Along with the physical issues related to excessive screentime, there are some significant psychological side effects. These include depression and anxiety, poor socialisation skills and impulsive or unregulated behaviour.  

Excessive screentime and exposure to digital devices – most importantly in the context of today’s workplace – also lead to decreased executive function: planning and time management; short and long-term memory and recall; adaptability (our capacity to deal with disruption and change, and to improvise solutions); and stress tolerance. One of the most important areas of executive function, however, is our capacity to focus and pay attention. And, as we increase the amount of time we spend looking at digital devices and screens, we reduce our capacity to focus on a range of important tasks – both in the office, in our interactions with others and in our day-to-day lives.  

A December 2021 article in Discover magazine with the director of the ADHD Centre for Evaluation and Treatment at the Cleveland Clinic, Michael Manos, discusses how electronic devices can impact on our ability to focus. While the article’s focus is on research, which shows that children aged five or younger who get more than two hours of screentime per day are eight times more likely to develop an attention disorder, there are arguably some important takeaways from the article to consider when it comes to adults exposed to large amounts of time in front of screens. 

“Electronics allow for repeated stimulation and immediate gratification every few seconds,” writes the article’s author, Sara Novak. “And when we become accustomed to such rapid and frequent stimulation, it can be hard to focus when things in the real world aren’t as [mesmerising].” 

“This is largely due to the fact that the brain operates with two kinds of attention: automatic and directed,” she continues. “Automatic attention is associated with the brain’s default mode network… We typically use it when interacting with something that’s easily engaging, such as social media, video games and television.”  

“Directed attention is associated with the task-positive network, which we [utilise] when we’re concentrating on tedious (and sometimes boring) tasks like studying, reading a book and folding laundry. Activities that are more laborious require significant directed attention. When a child spends too much time on screens being constantly rewarded, it can become hard to exercise directed attention doing the tasks that aren’t as fun but are necessary in life.”  

Protecting your employees 

With so much in the online space competing for our attention, it’s understandable that many digital workers are struggling to stay focused and increasingly reporting instances of screentime-related health impacts.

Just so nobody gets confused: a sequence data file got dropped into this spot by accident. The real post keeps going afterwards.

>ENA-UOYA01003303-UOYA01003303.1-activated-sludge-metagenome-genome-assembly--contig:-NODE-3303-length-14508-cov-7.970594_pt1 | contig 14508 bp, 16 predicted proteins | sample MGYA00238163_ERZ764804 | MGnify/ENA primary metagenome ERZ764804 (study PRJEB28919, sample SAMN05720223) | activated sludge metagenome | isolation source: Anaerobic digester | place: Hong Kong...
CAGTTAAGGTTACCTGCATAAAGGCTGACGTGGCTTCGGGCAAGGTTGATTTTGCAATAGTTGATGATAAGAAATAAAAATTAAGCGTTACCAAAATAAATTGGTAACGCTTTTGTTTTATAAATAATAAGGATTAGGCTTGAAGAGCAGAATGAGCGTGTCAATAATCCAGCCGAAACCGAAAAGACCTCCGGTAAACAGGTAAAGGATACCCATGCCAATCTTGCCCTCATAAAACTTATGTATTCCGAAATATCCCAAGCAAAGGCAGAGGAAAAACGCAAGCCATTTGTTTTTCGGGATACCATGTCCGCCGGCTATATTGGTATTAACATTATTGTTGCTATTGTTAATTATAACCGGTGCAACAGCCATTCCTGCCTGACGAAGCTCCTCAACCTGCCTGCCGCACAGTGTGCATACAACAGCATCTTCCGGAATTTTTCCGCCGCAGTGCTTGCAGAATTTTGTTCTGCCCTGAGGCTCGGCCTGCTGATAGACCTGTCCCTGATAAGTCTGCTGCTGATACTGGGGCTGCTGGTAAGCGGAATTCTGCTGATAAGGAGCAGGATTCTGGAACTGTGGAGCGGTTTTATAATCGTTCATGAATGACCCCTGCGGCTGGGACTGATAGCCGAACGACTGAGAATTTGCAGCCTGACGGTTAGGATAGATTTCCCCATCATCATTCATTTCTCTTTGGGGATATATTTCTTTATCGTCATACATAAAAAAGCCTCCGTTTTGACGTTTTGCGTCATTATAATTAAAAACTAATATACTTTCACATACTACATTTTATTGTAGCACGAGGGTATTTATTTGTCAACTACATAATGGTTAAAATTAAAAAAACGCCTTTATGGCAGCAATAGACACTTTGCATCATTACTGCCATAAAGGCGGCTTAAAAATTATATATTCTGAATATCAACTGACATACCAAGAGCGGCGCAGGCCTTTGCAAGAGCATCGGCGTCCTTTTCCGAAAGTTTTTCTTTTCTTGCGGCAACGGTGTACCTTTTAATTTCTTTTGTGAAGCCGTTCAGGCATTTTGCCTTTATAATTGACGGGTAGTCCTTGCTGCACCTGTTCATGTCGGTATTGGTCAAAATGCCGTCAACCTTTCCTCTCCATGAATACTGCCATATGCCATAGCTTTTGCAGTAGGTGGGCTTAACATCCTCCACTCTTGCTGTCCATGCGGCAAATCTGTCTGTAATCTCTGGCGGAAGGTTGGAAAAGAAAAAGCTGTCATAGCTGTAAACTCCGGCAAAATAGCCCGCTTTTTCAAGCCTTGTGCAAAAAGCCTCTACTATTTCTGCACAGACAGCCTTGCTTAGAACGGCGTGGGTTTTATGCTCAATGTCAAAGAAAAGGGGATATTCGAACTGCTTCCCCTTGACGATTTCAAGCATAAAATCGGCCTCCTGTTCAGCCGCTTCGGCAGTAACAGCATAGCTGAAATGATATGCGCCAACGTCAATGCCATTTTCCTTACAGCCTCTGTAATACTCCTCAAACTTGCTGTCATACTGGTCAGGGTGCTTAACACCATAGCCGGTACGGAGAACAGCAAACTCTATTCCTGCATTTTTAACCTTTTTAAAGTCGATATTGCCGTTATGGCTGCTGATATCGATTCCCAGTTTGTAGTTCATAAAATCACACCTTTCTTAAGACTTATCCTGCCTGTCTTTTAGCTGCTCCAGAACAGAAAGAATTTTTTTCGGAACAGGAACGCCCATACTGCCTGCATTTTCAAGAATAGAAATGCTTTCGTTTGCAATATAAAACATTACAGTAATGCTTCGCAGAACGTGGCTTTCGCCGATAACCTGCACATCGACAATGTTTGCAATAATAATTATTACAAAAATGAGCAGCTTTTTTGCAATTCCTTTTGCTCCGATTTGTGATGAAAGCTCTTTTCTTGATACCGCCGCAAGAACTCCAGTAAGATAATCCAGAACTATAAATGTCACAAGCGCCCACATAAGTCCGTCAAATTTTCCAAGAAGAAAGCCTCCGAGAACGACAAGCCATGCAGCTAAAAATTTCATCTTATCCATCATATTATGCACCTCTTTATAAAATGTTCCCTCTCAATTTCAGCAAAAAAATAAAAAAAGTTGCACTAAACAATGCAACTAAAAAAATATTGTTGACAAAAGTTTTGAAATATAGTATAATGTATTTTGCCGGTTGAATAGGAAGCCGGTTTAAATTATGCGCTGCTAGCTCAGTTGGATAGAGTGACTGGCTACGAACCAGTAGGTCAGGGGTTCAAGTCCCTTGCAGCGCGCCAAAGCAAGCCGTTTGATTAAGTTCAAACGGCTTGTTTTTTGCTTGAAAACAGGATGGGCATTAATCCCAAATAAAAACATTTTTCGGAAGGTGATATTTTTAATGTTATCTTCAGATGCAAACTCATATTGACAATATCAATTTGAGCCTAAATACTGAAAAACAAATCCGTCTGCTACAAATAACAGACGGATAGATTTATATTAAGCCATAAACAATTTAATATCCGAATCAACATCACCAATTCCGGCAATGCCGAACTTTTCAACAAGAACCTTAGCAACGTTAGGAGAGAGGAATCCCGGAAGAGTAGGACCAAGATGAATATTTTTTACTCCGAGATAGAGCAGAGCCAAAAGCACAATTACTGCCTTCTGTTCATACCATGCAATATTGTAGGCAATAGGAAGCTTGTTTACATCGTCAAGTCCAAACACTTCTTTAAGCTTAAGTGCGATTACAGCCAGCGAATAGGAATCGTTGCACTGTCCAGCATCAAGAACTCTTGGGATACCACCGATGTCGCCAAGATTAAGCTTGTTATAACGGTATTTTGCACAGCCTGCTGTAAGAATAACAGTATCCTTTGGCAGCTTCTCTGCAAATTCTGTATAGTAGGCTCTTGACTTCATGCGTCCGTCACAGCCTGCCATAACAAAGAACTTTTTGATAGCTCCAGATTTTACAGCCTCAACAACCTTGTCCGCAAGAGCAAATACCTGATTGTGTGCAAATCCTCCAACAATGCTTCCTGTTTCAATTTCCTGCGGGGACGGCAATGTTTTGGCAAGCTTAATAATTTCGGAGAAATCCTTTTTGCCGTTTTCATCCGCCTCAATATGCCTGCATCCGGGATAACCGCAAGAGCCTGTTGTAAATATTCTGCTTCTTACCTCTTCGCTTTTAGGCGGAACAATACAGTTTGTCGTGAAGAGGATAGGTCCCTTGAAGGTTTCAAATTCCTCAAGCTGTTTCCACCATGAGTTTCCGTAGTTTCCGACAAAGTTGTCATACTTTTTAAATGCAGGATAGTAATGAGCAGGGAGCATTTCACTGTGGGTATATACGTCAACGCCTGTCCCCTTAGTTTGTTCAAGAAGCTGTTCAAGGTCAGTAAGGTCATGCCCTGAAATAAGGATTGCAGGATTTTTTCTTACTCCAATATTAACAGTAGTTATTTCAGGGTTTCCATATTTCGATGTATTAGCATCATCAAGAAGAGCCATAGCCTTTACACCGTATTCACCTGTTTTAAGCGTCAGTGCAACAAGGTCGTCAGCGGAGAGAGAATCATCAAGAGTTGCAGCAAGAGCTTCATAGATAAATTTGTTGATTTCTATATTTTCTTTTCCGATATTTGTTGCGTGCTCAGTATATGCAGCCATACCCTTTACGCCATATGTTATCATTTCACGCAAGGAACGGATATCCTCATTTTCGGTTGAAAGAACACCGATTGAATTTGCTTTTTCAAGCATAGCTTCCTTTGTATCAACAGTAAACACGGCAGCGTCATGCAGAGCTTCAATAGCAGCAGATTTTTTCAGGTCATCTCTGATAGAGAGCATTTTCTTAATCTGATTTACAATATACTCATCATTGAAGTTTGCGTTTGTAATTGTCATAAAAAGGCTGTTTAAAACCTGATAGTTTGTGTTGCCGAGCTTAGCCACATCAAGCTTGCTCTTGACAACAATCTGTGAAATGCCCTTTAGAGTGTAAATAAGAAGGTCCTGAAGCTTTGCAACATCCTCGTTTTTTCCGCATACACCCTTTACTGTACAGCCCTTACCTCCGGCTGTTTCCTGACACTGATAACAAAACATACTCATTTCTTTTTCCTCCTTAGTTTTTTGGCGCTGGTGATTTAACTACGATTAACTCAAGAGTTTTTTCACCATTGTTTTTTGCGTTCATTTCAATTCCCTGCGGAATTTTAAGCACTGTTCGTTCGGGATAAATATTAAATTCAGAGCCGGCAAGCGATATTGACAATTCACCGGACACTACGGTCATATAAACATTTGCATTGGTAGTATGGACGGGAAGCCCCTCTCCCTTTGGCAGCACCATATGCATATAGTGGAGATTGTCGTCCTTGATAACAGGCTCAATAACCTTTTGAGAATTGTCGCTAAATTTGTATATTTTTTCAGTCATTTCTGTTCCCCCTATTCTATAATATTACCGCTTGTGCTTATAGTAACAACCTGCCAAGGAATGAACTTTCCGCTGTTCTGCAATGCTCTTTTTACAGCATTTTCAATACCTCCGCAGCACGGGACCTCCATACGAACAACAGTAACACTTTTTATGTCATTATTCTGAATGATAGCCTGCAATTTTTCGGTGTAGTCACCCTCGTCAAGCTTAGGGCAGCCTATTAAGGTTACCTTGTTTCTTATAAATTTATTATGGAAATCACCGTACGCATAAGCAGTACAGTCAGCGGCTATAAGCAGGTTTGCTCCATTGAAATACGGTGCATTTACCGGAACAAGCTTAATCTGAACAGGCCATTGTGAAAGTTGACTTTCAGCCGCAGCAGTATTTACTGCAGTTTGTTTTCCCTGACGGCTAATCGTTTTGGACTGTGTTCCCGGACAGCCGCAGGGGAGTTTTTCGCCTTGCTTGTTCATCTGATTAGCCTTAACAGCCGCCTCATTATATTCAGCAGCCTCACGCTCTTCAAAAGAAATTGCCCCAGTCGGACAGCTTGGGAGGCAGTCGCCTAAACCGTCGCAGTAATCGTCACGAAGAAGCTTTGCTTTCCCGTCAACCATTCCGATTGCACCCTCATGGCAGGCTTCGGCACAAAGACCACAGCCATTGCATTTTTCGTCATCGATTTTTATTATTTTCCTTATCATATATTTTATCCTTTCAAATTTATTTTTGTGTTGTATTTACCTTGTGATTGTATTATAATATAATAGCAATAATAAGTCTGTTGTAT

While you obviously can’t control what employees do in their downtime, there are some valuable tips you may like to share with your people to help minimise the adverse effects of digital eye strain during work hours at their digital devices:  

  • Make sure your main source of light (such as a window) is not shining into your face or directly onto the computer screen 
  • Tilt the screen slightly to avoid reflections or glare 
  • Make sure the screen is not too close to your face 
  • Put the screen either at eye level or slightly lower 
  • Reduce the contrast and brightness of your screen by adjusting the controls 
  • Frequently look away from the screen and focus on faraway objects. Practice the 20-20-20 rule, so you remember to blink. Set a timer to remind you to look 20 feet away from your screen every 20 minutes for 20 seconds. You could also just close your eyes for 20 seconds every 20 minutes. If you have a window in your office, take advantage of the view with every break 
  • Avoid digital devices for at least 30 minutes before bed to ensure better quality sleep 
  • Have regular eye examinations to check that any blurring, headaches, and other associated problems are not caused by underlying disorders 



As the popularity of flexible work hours, online meeting platforms, streaming services for entertainment and social media use increases, mitigating the harmful effects of excessive screentime for employees is likely to be a growing area of concern for HR professionals.  

What might your WHS responsibilities to an employee be if you are not limiting screentime, or there’s inferred pressure on them to work and deprive themselves of sleep?  

If this becomes a trait of the next generation of workers, what does that mean to the traditional workday, and what could be the possible impacts of chronic sleep deprivation? What responsibilities might you have as an employer to not let that happen?  

These are the talking points that HR professionals would be wise to consider now, so they’re equipped with the answers as the issue becomes even more prevalent tomorrow.